FRANKFORT — Senate Minority Leader Ray Jones called Wednesday for an armed guard in every Kentucky public school following a deadly shooting Tuesday at Marshall County High School.
In a floor speech, Jones, D-Pikeville, said Kentucky has not adequately funded school security measures, including law-enforcement officers who are known as school resource officers.
“In my opinion, the legislature needs to commit public money to every public school in Kentucky and have an armed officer,” said Jones.
Jones’ comments came after Sen. Stephen West, R-Paris, filed a bill Tuesday that would allow public and private schools in Kentucky that cannot afford to hire a resource officer to designate one of their employees as an armed “school marshal.”
West said he quickly filed Senate Bill 103 bill in response to the shooting at Marshall County High School that killed two students and wounded 14 others. The bill is a duplicate of a previous measure he filed in 2016.
School resource officers are sworn law-enforcement officers with specialized training and established relationships with local police agencies. But given budget constraints, there are only 230 of them in roughly half of Kentucky’s counties, according to the Kentucky Center for School Safety.
By comparison, a school marshal would be a designated school employee who is already on the payroll and who has a concealed-carry permit, West said. The school would have to identify the marshal to Kentucky State Police as part of its “active shooter” response plan, so that officers arriving during a crisis would know which employee is armed. The marshal’s gun would have to be safely locked away at most times.
“This is an option for school districts that can’t afford a school resource officer,” West said Wednesday. “The person who is appointed school marshal, they even buy their own gear, so it costs the district nothing.”
“When I brought this bill forward (in 2016), I was trying to convince my colleagues,” he said. “I was like, ‘If we don’t do something, we are going to have another Heath High School or another Sandy Hook situation, it’s just a matter of time.’ And yesterday proved that to be the case.”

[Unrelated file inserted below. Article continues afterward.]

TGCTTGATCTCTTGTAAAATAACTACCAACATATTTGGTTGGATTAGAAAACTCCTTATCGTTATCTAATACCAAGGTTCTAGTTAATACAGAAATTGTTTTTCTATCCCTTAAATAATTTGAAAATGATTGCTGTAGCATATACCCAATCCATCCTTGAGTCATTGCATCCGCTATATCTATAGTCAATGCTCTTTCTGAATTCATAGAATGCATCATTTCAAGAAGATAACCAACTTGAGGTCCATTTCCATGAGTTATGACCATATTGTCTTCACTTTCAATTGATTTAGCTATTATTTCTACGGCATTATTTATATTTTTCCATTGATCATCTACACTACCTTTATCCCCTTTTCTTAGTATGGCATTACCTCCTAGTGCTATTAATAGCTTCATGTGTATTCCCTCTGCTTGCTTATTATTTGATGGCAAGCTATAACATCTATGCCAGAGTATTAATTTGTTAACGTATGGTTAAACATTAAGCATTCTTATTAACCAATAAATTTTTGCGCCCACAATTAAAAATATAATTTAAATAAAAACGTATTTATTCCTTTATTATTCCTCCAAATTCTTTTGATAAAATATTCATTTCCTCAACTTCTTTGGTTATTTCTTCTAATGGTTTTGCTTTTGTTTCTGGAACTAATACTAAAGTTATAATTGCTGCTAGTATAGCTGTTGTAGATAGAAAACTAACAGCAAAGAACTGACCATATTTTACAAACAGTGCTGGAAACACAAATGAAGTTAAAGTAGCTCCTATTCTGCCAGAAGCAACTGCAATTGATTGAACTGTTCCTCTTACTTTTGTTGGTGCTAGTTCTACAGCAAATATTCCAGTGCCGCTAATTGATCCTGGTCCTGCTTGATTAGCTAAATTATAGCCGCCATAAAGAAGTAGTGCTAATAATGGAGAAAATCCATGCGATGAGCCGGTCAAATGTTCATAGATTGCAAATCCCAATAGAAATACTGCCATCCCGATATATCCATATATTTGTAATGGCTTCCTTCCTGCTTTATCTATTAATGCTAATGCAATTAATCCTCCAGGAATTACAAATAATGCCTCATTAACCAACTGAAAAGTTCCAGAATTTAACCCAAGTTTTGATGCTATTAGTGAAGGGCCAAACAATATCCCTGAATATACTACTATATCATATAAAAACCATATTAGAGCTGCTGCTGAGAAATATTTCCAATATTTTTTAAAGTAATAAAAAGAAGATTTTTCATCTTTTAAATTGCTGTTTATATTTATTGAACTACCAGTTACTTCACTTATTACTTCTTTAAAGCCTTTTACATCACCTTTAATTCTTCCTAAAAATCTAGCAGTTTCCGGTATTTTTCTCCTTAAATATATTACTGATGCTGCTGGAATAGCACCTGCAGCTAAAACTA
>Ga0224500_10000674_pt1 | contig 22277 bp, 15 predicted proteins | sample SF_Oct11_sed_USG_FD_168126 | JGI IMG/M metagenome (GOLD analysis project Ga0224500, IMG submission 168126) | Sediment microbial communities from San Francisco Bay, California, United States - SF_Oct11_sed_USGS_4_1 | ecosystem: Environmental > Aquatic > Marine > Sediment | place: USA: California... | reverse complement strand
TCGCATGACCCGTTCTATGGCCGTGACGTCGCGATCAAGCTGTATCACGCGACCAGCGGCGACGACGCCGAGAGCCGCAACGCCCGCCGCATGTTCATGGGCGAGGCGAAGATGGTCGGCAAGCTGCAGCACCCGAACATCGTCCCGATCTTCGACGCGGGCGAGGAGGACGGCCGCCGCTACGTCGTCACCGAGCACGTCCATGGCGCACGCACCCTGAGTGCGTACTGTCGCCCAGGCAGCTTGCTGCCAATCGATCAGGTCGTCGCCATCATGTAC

There was a school resource officer at Marshall County High School on Tuesday morning when the deadly shooting occurred there, according to Kentucky State Police. The 15-year-old shooter, who had a handgun, was taken into custody. However, many facts about the shooting have yet to be released.
In 2016, West’s original school marshals bill was assigned to the Senate Committee on Licensing, Occupations and Administrative Regulations, but it did not get a hearing. The Kentucky Association of Chiefs of Police objected to that bill, arguing that school employees with a concealed-carry license are not the equivalent of trained police officers, and they conceivably could make a shoot-out at a school even more chaotic.
Jones said he had no idea what motivated the shooter at Marshall County High “but we can take steps at the General Assembly to improve school safety.”
“If it prevented one other incident like this to take place, it will be well worth it,” said Jones. “It’s not acceptable to continue down this road.”
Senate President Robert Stivers, R-Manchester, said no one disagrees with Jones that the state needs to do everything it can to protect school children.
“The question becomes … how do you do that,” said Stivers. He said some school districts may feel uncomfortable with an armed guard while others might want them.
“There is much to look at here,” he said. “We need to look at all the facts.”
Sen. Danny Carroll, R-Paducah, said in a floor speech Wednesday that gun control is not the answer to stop school shootings. He expressed doubt that Frankfort can solve such problems.
On the other side of the Capitol, Rep. Attica Scott, D-Louisville, read a list of school shootings in Kentucky, saying that each time the legislature responded by offering its thoughts and prayers.
“We’re training our babies how to react when faced with an active shooter, but we’re not taking action on gun safety,” Scott said.
Scott has proposed a bill, HB 189, that would allow local governments to enact legislation related to firearms. In her floor speech, she criticized Gov. Matt Bevin’s statement expressing shock that the shooting could happen in a small community like Marshall County.
“We can do better than make those statements or tell people to walk around the block and pray to end gun violence or provide for a moment of silence,” she said.
Rep. Jill York, R-Grayson, responded by saying it’s too early to politicize the tragedy.
“While there are parents choosing caskets and deciding what to bury their children in, perhaps we can lay down the political push until that has happened,” York said.